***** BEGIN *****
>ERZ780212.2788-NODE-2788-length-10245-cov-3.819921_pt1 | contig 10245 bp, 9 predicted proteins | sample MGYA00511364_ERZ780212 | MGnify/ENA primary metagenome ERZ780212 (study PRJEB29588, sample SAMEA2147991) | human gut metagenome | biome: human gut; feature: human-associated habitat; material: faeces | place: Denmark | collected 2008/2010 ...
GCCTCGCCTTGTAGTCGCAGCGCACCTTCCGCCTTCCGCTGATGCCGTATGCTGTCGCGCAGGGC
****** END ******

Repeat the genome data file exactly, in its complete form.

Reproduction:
>ERZ780212.2788-NODE-2788-length-10245-cov-3.819921_pt1 | contig 10245 bp, 9 predicted proteins | sample MGYA00511364_ERZ780212 | MGnify/ENA primary metagenome ERZ780212 (study PRJEB29588, sample SAMEA2147991) | human gut metagenome | biome: human gut; feature: human-associated habitat; material: faeces | place: Denmark | collected 2008/2010 ...
GCCTCGCCTTGTAGTCGCAGCGCACCTTCCGCCTTCCGCTGATGCCGTATGCTGTCGCGCAGGGC